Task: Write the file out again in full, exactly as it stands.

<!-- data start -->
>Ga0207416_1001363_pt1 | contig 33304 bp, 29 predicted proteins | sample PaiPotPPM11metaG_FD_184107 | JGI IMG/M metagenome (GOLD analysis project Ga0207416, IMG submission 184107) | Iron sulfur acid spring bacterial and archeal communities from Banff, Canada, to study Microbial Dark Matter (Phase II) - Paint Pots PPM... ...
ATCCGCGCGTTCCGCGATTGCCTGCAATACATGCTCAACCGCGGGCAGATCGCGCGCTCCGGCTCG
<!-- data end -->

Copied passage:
>Ga0207416_1001363_pt1 | contig 33304 bp, 29 predicted proteins | sample PaiPotPPM11metaG_FD_184107 | JGI IMG/M metagenome (GOLD analysis project Ga0207416, IMG submission 184107) | Iron sulfur acid spring bacterial and archeal communities from Banff, Canada, to study Microbial Dark Matter (Phase II) - Paint Pots PPM... ...
ATCCGCGCGTTCCGCGATTGCCTGCAATACATGCTCAACCGCGGGCAGATCGCGCGCTCCGGCTCG